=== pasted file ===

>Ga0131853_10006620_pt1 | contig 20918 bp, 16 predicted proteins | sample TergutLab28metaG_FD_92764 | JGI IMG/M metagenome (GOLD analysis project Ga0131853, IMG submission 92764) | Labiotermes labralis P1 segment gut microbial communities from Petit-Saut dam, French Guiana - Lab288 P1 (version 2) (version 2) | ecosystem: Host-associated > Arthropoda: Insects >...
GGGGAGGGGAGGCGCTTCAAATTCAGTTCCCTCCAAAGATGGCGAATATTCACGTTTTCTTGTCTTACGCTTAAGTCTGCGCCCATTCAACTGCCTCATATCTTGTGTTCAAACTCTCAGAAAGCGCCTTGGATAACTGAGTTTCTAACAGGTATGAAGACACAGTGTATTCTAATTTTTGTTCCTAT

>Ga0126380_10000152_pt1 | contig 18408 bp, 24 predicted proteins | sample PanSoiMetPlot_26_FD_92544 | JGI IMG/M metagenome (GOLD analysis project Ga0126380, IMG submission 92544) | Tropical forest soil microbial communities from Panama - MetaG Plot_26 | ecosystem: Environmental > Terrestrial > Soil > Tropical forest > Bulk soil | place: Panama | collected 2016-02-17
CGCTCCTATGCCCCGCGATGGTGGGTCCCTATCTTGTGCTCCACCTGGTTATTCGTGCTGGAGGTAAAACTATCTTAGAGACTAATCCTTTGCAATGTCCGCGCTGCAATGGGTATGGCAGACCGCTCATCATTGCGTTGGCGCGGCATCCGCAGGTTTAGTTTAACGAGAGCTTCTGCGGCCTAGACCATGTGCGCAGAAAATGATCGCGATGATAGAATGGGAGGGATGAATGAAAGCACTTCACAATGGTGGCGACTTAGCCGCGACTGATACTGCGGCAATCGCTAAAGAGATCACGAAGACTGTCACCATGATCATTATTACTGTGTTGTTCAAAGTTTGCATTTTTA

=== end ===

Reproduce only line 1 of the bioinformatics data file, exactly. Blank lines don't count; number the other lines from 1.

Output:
>Ga0131853_10006620_pt1 | contig 20918 bp, 16 predicted proteins | sample TergutLab28metaG_FD_92764 | JGI IMG/M metagenome (GOLD analysis project Ga0131853, IMG submission 92764) | Labiotermes labralis P1 segment gut microbial communities from Petit-Saut dam, French Guiana - Lab288 P1 (version 2) (version 2) | ecosystem: Host-associated > Arthropoda: Insects >...